Elizabeth Warren, then progressive freshman senator from Massachusetts, who is a favorite among the left wing of the Democrat party, has come out in favor of medical marijuana, but with strict controls. She told Boston’s WTKK-FM in an interview:

“You know, I held my father’s hand while he died of cancer, and it’s really painful when you do something like that up close and personal. My mother was already gone, and I was very, very close to my father. And it puts me in a position of saying, if there’s something a physician can prescribe that can help someone who’s suffering, I’m in favor of that.

Now, I want to make sure they’ve got the right restrictions. It should be like any other prescription drug — that there’s careful control over it. But I think it’s really hard to watch somebody suffer that you love.”

Although a progressive favorite, her stance on legalization has little room for misinterpretation. She is against it, and in the 2012 election for her senate seat said she was opposed to the outright legalization of marijuana. She has thus far not made any other position on legalization known.

Joe Biden is no friend of marijuana or the drug war. He has softened some on marijuana policy and in February of last year he did an interview with TIME magazine where he bolstered the Obama administration position on federal resources and marijuana crime:

“I think the idea of focusing significant resources on interdicting or convicting people for smoking marijuana is a waste of our resources,” Biden told TIME in an interview aboard an Amtrak train on the way to an event in Philadelphia. “That’s different than [legalization]. Our policy for our Administration is still not legalization, and that is [and] continues to be our policy.”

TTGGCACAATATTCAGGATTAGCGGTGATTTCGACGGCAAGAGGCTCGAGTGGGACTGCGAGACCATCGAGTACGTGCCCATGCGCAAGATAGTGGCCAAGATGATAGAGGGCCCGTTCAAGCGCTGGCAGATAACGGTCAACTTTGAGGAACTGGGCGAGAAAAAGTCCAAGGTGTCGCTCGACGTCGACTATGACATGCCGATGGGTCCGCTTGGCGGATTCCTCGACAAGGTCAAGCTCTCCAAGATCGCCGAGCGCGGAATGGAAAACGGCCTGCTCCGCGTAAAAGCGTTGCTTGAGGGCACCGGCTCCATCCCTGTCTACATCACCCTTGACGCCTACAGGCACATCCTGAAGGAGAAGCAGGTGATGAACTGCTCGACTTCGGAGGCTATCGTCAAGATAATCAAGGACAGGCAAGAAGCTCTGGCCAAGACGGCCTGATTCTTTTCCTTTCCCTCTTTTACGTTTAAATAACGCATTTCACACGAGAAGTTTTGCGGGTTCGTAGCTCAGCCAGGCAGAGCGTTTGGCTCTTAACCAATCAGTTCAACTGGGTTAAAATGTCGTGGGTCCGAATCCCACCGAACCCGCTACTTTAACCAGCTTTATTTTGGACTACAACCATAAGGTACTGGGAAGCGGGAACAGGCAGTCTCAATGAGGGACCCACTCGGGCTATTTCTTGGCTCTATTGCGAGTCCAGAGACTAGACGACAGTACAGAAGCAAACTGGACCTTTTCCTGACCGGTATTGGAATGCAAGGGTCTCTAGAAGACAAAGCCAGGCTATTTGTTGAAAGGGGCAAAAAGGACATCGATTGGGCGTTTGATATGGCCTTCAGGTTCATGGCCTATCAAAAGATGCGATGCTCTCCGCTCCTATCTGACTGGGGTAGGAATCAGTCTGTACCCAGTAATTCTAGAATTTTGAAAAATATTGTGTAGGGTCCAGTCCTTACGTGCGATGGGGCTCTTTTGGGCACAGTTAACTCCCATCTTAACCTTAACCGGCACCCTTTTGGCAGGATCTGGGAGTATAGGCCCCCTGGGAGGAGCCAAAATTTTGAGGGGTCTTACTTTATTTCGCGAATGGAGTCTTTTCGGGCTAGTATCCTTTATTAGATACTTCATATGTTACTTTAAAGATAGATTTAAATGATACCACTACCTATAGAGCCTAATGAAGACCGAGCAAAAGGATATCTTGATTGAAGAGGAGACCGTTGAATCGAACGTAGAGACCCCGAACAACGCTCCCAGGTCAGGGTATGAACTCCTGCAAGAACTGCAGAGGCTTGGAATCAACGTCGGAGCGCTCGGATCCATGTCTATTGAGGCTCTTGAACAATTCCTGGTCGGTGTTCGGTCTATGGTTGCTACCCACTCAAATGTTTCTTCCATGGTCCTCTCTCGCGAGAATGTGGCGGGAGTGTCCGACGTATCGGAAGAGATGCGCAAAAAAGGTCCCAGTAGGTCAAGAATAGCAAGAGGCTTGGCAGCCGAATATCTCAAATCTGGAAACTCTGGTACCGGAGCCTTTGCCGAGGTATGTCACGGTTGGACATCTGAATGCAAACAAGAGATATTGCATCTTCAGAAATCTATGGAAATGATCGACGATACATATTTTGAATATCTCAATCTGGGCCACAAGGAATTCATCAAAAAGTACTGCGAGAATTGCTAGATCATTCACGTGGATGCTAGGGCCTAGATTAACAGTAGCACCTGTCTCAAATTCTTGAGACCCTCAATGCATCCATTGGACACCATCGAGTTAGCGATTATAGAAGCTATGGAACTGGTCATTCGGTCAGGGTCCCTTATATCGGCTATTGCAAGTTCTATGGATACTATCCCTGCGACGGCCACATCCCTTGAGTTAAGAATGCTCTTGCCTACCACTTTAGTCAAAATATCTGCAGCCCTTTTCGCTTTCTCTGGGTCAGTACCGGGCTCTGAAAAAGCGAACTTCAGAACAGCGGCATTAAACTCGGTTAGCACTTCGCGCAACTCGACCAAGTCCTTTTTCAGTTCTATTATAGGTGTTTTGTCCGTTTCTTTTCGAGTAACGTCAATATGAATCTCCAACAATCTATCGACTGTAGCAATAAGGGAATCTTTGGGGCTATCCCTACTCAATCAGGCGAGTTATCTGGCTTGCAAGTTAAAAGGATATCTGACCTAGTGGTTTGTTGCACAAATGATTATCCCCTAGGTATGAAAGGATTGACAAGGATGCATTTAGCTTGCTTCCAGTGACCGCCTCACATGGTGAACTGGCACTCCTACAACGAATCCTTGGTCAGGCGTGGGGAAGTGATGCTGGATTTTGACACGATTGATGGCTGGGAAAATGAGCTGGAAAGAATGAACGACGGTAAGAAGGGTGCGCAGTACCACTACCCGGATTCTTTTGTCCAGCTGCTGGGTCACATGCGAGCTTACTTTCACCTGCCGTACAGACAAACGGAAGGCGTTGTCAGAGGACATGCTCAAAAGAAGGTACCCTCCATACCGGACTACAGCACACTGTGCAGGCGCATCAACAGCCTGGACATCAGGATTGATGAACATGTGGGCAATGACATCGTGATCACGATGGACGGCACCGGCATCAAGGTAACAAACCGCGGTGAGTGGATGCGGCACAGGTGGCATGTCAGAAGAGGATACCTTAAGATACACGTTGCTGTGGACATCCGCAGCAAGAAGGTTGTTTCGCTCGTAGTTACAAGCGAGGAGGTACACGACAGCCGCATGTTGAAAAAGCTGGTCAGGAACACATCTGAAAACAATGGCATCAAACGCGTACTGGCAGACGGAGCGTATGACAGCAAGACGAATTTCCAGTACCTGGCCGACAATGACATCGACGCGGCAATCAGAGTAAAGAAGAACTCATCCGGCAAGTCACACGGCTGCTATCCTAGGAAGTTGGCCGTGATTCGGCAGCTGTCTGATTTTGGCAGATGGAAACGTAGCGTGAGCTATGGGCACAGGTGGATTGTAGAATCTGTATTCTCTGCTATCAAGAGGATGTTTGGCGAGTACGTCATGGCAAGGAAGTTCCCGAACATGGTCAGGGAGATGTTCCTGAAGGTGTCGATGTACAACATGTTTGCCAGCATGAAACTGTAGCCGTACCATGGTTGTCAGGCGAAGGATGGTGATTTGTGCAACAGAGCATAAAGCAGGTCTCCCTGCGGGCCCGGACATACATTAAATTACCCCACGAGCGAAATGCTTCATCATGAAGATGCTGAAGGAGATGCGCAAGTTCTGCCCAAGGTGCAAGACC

But, as the TIME article further points out, Biden was one of the key players in our current failed drug policy, and he proudly accepted that role:

“In the Senate, Biden was on the forefront of the Democratic Party’s war on crime, authoring or co-sponsoring legislation that created the federal “drug czar” and mandatory minimum sentencing for marijuana and the sentencing disparity for crack and powder cocaine.

“I am not only the guy who did the crime bill and the drug czar, but I’m also the guy who spent years when I was chairman of the Judiciary Committee and chairman of [the Senate Foreign Relations Committee] trying to change drug policy relative to cocaine, for example, crack and powder,” Biden says.”

Maryland’s Governor Martin O’Malley signed their states medical marijuana law into effect, and decriminalization legislation relating to marijuana possession. Though their law is extremely restrictive and imposes more regulations than most state marijuana laws, he does support medical use of cannabis.

He said this after signing the Maryland decriminalization law in April of 2014:

“As a young prosecutor, I once thought that decriminalizing the possession of marijuana might undermine the Public Will necessary to combat drug violence and improve public safety.”